Energy-efficient locomotion is an important requirement in the development of biped robots. Due to the limited energy storage (battery), the energy consumption significantly determines the walking distance to be covered. The energy efficiency depends on the controller used for the motion as well as on the structural design and mechanical parameters of the walking system. In this case, the solution approach is the application of special compliant functional systems that, depending on the environmental conditions and the gait, achieve an always advantageous matching of mechanical system elements, resulting in high energy efficiency. Thus, researchers teach bipedal walkers to move in a highly energy-efficient manner in different situations and across gaits.
In technical bipedal walking systems, the inherent dynamics of the system can be adjusted to achieve high energy efficiency by adjusting mechanical system elements such as springs and dampers. However, adjusting mechanical elements to one gait results in the disadvantage that other gaits can only be performed with suboptimal efficiency. When using special mechanical elements that change their compliance and qualitative behaviour, it is possible to adjust the system simultaneously to a changing gait as well as to a varying environment so that energy efficiency and robustness increase while the control effort remains low. Such mechanical elements are compliant functional systems - compliant multi-stable mechanisms in combination with functional materials capable of changing their compliance and deformation behaviour. Walking systems with such systems are not known from the state of the art and research. Therefore, this project aims at establishing a scientific basis for the use of compliant functional systems for an engineered running system.
Therefore, the goal of this research project is to develop and apply a method to systematically optimize a biped robot to maximize energy efficiency in varying environments and for different gaits. The method is based on the application of compliant functional systems with variable properties that are specifically designed, optimized, and applied for energy consumption minimization for biped robots in a model-based manner.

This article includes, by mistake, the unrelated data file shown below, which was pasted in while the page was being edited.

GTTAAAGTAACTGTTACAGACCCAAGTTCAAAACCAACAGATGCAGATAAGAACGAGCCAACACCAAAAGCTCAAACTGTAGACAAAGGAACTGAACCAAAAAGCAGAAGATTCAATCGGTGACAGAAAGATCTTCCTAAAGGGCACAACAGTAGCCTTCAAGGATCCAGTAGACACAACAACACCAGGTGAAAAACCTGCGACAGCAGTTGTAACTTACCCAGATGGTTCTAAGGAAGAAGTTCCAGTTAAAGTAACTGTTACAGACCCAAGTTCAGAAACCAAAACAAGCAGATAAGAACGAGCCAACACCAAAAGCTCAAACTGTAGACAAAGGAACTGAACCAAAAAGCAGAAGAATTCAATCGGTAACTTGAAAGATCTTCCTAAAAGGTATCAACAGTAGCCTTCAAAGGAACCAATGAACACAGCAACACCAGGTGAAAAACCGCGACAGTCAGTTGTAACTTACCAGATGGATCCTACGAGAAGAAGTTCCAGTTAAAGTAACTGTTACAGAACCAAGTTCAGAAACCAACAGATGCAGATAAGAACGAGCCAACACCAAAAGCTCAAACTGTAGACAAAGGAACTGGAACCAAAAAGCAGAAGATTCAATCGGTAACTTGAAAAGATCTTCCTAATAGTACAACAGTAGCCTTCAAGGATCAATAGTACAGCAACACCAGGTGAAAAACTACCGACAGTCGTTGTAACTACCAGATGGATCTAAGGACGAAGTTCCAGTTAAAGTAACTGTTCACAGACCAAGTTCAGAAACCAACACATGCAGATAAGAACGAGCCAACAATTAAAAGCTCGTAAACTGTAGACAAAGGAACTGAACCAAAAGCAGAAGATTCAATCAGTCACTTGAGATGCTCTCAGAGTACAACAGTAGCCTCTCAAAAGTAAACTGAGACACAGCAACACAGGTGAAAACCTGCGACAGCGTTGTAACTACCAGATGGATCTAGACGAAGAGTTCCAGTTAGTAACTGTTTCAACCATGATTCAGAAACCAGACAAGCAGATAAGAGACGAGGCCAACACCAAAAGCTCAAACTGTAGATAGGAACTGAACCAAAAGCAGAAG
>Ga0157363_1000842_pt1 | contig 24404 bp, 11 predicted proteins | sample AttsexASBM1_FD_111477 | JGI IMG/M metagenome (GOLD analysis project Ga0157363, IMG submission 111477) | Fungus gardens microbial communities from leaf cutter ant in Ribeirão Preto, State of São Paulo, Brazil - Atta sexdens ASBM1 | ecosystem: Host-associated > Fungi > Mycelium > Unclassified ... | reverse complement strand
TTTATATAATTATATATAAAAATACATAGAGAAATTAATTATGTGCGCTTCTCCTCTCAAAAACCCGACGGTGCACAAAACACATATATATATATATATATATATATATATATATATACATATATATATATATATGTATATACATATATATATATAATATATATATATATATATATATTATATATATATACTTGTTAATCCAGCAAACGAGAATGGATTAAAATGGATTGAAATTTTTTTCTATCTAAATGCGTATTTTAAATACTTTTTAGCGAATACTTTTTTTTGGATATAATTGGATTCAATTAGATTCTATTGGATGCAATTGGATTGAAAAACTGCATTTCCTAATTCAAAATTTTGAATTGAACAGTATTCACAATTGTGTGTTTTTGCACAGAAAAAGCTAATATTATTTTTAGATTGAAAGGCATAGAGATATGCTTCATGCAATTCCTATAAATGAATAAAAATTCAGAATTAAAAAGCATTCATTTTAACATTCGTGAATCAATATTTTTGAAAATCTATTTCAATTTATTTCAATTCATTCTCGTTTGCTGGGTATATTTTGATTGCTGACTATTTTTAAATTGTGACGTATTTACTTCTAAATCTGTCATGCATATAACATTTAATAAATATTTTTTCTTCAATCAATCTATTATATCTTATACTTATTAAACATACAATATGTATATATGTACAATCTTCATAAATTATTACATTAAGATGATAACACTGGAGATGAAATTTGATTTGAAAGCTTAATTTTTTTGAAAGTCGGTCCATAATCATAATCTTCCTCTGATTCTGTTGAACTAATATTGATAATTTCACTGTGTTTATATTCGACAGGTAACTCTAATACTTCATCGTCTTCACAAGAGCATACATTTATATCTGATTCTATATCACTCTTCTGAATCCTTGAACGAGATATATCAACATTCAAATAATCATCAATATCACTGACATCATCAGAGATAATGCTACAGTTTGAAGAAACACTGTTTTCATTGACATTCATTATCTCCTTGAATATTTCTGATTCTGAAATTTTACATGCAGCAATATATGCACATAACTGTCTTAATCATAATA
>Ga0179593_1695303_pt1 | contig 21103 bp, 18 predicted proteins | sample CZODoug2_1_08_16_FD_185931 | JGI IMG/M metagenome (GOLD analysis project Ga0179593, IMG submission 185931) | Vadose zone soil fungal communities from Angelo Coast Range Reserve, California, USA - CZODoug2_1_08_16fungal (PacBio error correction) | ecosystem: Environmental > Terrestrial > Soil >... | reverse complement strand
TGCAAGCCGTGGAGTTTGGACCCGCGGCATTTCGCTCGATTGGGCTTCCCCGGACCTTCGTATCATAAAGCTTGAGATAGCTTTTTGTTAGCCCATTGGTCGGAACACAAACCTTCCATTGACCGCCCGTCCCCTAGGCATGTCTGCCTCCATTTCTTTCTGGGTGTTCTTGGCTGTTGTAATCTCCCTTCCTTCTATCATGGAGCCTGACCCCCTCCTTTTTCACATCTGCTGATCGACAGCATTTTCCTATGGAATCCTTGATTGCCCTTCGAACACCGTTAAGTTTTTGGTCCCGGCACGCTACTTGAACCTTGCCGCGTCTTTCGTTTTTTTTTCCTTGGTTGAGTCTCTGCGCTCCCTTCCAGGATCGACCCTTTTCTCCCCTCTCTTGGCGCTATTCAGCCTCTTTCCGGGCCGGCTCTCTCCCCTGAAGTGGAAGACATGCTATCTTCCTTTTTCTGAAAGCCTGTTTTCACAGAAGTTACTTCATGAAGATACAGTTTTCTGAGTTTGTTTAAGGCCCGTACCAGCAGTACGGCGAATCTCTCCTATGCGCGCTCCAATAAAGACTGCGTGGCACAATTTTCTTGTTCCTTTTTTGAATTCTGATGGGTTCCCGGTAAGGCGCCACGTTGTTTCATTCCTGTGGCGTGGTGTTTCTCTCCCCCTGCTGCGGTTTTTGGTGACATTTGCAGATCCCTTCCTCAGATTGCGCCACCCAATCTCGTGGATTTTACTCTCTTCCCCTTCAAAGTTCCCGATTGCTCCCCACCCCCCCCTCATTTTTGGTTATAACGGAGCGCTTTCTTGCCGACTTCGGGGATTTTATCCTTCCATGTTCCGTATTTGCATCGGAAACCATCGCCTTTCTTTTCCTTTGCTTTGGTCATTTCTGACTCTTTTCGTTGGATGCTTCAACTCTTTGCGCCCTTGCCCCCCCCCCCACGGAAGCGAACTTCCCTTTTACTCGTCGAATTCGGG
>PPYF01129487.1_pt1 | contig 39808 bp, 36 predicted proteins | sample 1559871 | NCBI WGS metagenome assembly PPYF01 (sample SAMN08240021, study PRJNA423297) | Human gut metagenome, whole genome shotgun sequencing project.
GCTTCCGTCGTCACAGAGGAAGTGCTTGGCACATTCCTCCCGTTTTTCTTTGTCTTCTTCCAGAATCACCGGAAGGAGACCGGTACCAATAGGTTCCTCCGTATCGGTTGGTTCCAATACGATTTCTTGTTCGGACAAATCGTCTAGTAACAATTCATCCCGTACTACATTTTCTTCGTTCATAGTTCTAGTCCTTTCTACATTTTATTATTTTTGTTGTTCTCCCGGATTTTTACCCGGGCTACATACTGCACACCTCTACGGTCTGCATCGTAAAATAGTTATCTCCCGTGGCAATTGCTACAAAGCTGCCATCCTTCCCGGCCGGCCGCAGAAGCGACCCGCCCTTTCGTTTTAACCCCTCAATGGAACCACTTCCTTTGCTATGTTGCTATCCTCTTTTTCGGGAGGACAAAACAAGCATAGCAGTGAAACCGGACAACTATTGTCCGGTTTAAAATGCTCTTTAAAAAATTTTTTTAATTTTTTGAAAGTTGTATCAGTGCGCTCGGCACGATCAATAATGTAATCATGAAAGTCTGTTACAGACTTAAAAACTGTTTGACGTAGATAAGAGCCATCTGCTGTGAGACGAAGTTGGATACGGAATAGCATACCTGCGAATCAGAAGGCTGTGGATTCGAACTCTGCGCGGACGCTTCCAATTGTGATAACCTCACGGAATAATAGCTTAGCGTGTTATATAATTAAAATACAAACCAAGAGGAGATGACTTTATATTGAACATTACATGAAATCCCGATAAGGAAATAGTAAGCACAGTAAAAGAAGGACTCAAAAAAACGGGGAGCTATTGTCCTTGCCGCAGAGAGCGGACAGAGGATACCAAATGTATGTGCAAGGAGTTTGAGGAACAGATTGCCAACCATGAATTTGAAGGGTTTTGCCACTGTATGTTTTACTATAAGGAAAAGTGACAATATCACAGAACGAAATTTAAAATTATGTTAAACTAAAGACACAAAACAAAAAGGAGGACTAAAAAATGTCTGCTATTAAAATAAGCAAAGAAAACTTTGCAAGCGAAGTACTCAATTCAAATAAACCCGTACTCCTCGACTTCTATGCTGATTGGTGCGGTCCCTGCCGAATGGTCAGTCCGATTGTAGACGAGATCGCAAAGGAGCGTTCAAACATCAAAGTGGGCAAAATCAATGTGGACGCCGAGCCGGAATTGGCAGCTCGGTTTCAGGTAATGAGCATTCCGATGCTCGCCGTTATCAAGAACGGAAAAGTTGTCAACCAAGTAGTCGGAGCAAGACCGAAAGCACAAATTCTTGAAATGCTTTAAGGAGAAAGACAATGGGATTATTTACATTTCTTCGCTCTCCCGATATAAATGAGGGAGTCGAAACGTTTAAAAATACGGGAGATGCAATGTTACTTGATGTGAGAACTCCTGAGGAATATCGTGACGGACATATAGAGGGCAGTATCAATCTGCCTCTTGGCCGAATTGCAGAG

In the first step, an underactuated robot model consisting of five segments is considered. Its rigid segments are additionally connected by compliant functional systems. They are applied not only in the conventional way as connections between segments of a leg, but also as connections between legs, providing additional and advantageous possibilities in terms of energy efficiency. Due to model-based research work of walking movements, optimal characteristics for spring and damper properties of the compliant functional systems are to be sought. Such systems should be able to imitate preferably any characteristic corresponding to the different gaits and environments. Suitable synthesis methods are developed and applied to the design of compliant functional systems to design such compliant systems. The latter are then manufactured and tested for functionality. A walking robot with the compliant functional systems is built and tested to prove and demonstrate its energy efficiency.
This project is being carried out jointly by two research partners: the Compliant Systems Group (FG NSYS) at the Technische Universität Ilmenau (TU Ilmenau) and the Institute of Engineering Mechanics (ITM) at the Karlsruhe Institute of Technology (KIT).
Results to be expected
The first results already allow an energy saving of over 70% when moving a walking system with compliant functional systems compared to a conventional walker. The walking system adapts to its gait and to any changing surface to always walk energy-efficiently on any ground, be it sandy, stony, or flat. Unlike other walking and driving systems, this results in the ability to cover longer distances. Therefore, the system can penetrate dangerous or unknown environments, such as catastrophic areas, other planets, further than conventional robots and perform rescue as well as investigation and courier tasks or the like. The walker to be developed is more energy-efficient than a wheel-driven vehicle and can master obstacles better. Therefore, it can also be used in extremely poorly passable environments where wheeled solutions are unsuitable.
The methods developed during the project can theoretically be extended to other areas where clocked oscillating mechanical systems are to gain energy efficiency. Their oscillation behaviour is always kept in the resonance range under changing conditions using developed methods, which promises high efficiency. Examples are automated production chains.